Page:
I've been following this comic for over five years now...
Oh gosh, the latest chapter (599) of Naruto is comprised entirely of well-paced flashbacks that moves from cute to devastating. More impressive is that there is no spoken text until the final page of the chapter.
I’d say this was a gutsy move on the author’s part considering he’s working for a serial publication, but considering this strip has practically been Jump’s flagship since chapter one, I suppose he’s allowed some artistic license.
I love this port. Churchill’s Finest Reserve has an alluring and dark aroma with delicious raspberry and chocolate notes without being cloyingly sweet. I mean, gosh. It goes well with chocolate covered raisins (this is a silly pairing) or rice pudding. I’d drink it with brownies too. I think I’ll have another glass. Oh hi, everybody - I work at a wine shop in Manhattan and I haven’t blogged about my life in three months. There are at least twenty bottles of wine in the basement that I have yet to recycle. This is research - I’m a professional.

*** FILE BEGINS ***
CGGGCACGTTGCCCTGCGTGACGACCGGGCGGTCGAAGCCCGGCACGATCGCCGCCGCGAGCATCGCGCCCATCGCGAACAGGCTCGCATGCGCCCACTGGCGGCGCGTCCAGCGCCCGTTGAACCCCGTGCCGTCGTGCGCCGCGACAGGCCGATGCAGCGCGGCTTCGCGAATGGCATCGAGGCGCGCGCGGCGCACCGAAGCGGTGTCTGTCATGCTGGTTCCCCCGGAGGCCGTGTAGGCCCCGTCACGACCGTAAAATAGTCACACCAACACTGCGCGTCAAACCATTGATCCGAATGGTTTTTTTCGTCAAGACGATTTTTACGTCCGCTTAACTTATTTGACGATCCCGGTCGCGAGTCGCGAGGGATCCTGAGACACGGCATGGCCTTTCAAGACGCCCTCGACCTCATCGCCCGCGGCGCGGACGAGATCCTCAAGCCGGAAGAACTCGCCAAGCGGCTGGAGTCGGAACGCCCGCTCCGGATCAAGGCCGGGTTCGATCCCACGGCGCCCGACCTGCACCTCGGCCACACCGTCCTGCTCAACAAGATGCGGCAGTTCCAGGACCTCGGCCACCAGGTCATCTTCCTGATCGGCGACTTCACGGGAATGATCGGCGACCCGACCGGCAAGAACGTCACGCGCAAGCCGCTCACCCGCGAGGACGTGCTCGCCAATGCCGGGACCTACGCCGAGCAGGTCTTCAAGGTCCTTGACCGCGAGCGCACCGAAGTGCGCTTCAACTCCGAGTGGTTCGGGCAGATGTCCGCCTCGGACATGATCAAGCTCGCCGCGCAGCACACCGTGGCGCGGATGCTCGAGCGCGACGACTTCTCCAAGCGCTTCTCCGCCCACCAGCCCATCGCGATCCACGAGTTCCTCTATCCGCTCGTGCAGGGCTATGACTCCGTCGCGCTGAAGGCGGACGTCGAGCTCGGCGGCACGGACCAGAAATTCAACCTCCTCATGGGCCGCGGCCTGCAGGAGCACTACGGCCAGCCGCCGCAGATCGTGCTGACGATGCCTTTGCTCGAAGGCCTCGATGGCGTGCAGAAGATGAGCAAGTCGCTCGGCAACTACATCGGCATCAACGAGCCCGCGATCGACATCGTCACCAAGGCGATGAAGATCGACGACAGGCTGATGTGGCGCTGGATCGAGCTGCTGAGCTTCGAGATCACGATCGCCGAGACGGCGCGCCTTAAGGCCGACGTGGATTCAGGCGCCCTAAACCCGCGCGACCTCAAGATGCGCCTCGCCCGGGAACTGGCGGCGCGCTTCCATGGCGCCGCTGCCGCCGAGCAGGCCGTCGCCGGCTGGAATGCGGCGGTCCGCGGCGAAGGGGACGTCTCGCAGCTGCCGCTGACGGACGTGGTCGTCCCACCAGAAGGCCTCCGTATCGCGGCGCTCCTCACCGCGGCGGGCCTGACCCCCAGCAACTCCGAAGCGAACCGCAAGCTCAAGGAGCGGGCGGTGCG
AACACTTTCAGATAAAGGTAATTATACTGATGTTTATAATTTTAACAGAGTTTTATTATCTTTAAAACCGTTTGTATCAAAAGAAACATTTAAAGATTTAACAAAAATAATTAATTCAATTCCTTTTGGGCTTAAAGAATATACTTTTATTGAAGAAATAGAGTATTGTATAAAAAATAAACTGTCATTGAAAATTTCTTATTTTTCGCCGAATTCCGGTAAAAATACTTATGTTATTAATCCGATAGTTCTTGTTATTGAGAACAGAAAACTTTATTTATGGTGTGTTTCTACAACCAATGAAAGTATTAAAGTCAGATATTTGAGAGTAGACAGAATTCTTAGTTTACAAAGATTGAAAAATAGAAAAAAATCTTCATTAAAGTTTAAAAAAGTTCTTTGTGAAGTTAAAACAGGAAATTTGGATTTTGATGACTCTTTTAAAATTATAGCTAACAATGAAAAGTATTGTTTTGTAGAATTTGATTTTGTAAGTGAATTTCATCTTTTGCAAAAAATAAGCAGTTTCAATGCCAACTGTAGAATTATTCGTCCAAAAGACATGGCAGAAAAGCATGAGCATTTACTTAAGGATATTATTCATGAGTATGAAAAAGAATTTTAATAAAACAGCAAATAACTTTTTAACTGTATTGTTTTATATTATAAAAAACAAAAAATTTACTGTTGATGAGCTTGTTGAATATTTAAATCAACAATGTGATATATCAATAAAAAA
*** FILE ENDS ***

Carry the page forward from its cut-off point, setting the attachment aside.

“All of writing is a huge lake. There are great rivers that feed the lake, like Tolstoy or Dostoyevsky. And then there are mere trickles, like Jean Rhys. All that matters is feeding the lake. I don’t matter. The lake matters. You must keep feeding the lake.”—Jean Rhys (via wwnorton)
Difficulties in Trying to Live an Elegant and Cultured Life on a Budget #12
Must settle for a cheap Bordeaux (will probs try Chateau de Monrepos) this week rather than splurging on that gorgeous Kaltern Pinot Grigio because I bought Arthur Rimbaud: Complete Works as translated by Paul Schmidt on a whim yesterday.